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|Title:||Cervical dysplasia: Assessing methylation status (Methylight) of CCNA1, DAPK1, HS3ST2, PAX1 and TFPI2 to improve diagnostic accuracy||Authors:||Lim, E.H.
|Issue Date:||Nov-2010||Citation:||Lim, E.H., Ng, S.L., Li, J.L., Chang, A.R., Ng, J., Ilancheran, A., Low, J., Quek, S.C., Tay, E.H. (2010-11). Cervical dysplasia: Assessing methylation status (Methylight) of CCNA1, DAPK1, HS3ST2, PAX1 and TFPI2 to improve diagnostic accuracy. Gynecologic Oncology 119 (2) : 225-231. ScholarBank@NUS Repository. https://doi.org/10.1016/j.ygyno.2010.07.028||Abstract:||Purpose: Diagnosis of cervical neoplasia hinges upon microscopic inspection of cervical samples. This has inherent operator-dependent variability. Testing for high-risk human papilloma virus (HPV) may help to triage patients with pre-invasive disease in determining clinical intervention and follow-up. However, HPV presence/absence does not reflect the cervical epithelial cell's molecular status. Epigenetic modifications, e.g. DNA methylation, have been observed in the early stages of neoplastic change, preceding gene mutations. Here, we assess the correlation between cytologic/histologic results and combined DNA methylation data of 5 genes in different grades of cervical dysplasia. Experimental design: Cervical specimens collected via the liquid-based cytology system were each microscopically examined. Residual cells were subjected to DNA methylation analysis (Methylight) of gene loci CCNA1, PAX1, HS3ST2, DAPK1 and TFPI2. Methylation data were compared with cytologic/histologic reports. Statistical methods were applied to assess the ability of DNA methylation status to subtype the cervical neoplastic lesions according to their corresponding cytologic/histologic reports. Results: A total of 165 subjects provided cytologically proven 63 HSIL, 49 LSIL and 53 normal samples. All patients with HSIL and LSIL underwent colposcopic examination. Patients with LSIL were all found to be CIN1; patients with HSIL were subsequently subdivided into 10 squamous cell carcinoma (SCC), 31 CIN3, 10 CIN2 and 12 CIN1. For each gene, there was increasing frequency of methylation from normal and LSIL (CIN1), through HSIL (CIN2 and CIN3), to SCC. Methylation of ≤ 1 of genes investigated was observed in 88% of combined HSIL (CIN2 and CIN3) and SCC cases. All genes showed significant increase in methylation level (PMR value) with increasing disease grade (p < 0.005). CCNA1 was the only gene that was able to distinguish CIN2 from CIN3 specimens (p = 0.016). Based on receiver operating characteristic (ROC) analysis, HS3ST2 was the most significant candidate in segregating HSIL/SCC from normal/LSIL cases (p < 0.0001); at an optimal cutoff value, sensitivity and specificity between 70% and 80% were obtained. Conclusions: Development of DNA methylation status of a gene panel to improve diagnostic accuracy in cervical neoplasia is warranted. © 2010 Elsevier Inc. All rights reserved.||Source Title:||Gynecologic Oncology||URI:||http://scholarbank.nus.edu.sg/handle/10635/105052||ISSN:||00908258||DOI:||10.1016/j.ygyno.2010.07.028|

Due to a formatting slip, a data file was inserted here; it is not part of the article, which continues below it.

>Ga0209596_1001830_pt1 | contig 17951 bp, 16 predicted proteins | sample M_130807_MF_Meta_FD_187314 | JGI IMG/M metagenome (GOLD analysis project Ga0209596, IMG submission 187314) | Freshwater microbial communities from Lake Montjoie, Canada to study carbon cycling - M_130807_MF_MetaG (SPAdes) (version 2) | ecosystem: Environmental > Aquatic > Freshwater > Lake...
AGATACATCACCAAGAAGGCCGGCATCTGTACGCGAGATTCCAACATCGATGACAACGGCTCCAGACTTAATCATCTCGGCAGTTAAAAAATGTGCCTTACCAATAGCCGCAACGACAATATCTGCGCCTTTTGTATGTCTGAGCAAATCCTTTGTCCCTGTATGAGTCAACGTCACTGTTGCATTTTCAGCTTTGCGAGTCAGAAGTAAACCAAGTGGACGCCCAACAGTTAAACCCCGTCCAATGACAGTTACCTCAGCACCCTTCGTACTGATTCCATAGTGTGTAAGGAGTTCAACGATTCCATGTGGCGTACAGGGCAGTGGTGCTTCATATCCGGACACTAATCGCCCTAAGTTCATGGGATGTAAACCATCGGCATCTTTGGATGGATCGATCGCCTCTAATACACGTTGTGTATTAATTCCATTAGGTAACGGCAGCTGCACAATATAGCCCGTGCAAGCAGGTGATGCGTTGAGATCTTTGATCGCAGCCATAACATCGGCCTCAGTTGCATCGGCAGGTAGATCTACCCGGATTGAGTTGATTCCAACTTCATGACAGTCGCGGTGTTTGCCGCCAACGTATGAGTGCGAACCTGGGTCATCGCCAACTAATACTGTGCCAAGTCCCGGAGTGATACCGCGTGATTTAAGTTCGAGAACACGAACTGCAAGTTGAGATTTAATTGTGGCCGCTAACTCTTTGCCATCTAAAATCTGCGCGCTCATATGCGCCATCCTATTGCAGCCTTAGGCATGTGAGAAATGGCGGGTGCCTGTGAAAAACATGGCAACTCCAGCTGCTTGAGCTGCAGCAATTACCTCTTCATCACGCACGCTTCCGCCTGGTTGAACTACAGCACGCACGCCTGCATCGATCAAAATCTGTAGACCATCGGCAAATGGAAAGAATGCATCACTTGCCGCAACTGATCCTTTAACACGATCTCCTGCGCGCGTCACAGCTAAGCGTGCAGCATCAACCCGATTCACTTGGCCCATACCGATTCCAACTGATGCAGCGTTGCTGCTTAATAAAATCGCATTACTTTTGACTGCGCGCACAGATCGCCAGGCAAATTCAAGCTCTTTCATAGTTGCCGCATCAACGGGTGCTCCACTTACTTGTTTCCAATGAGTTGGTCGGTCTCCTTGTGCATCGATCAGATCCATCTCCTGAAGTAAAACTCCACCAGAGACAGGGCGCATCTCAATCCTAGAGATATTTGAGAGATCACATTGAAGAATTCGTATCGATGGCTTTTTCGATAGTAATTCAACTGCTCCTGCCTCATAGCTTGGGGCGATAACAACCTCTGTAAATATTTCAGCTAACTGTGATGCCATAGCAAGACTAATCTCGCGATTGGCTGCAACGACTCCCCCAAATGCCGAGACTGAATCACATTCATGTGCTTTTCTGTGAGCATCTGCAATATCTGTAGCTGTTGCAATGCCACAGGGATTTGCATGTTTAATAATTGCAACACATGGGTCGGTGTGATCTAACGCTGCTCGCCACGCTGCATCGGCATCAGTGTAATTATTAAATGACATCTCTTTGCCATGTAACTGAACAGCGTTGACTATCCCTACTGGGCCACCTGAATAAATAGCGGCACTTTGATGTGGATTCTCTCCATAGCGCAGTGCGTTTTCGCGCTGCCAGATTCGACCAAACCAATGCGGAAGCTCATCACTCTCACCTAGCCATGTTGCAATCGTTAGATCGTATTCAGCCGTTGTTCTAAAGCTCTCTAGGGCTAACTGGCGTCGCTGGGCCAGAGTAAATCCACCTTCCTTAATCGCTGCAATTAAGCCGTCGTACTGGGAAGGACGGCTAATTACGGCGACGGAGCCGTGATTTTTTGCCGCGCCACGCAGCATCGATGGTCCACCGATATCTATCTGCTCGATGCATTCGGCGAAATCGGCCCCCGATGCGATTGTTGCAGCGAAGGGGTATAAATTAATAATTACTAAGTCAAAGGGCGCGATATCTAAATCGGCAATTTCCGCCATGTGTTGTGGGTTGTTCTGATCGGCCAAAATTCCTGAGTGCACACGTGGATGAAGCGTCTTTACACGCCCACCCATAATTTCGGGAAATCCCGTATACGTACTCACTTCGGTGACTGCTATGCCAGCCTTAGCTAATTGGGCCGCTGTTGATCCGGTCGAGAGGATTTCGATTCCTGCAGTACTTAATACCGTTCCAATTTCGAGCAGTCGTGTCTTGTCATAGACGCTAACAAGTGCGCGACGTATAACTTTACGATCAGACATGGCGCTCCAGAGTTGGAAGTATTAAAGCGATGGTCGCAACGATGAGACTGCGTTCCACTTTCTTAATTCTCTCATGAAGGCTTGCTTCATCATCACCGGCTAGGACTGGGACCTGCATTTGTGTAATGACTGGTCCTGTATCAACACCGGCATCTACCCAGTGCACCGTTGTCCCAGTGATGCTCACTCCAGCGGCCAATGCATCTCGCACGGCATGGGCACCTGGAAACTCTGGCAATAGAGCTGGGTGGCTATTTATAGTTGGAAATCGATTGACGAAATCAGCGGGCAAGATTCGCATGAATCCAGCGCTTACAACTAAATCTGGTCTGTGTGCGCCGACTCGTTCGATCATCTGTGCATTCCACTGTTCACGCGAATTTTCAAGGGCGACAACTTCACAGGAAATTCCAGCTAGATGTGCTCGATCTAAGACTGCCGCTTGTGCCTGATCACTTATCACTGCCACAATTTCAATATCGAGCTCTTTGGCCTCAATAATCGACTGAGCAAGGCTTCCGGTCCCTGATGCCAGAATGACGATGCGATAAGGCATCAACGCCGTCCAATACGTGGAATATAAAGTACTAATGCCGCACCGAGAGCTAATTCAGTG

|Appears in Collections:||Staff Publications|
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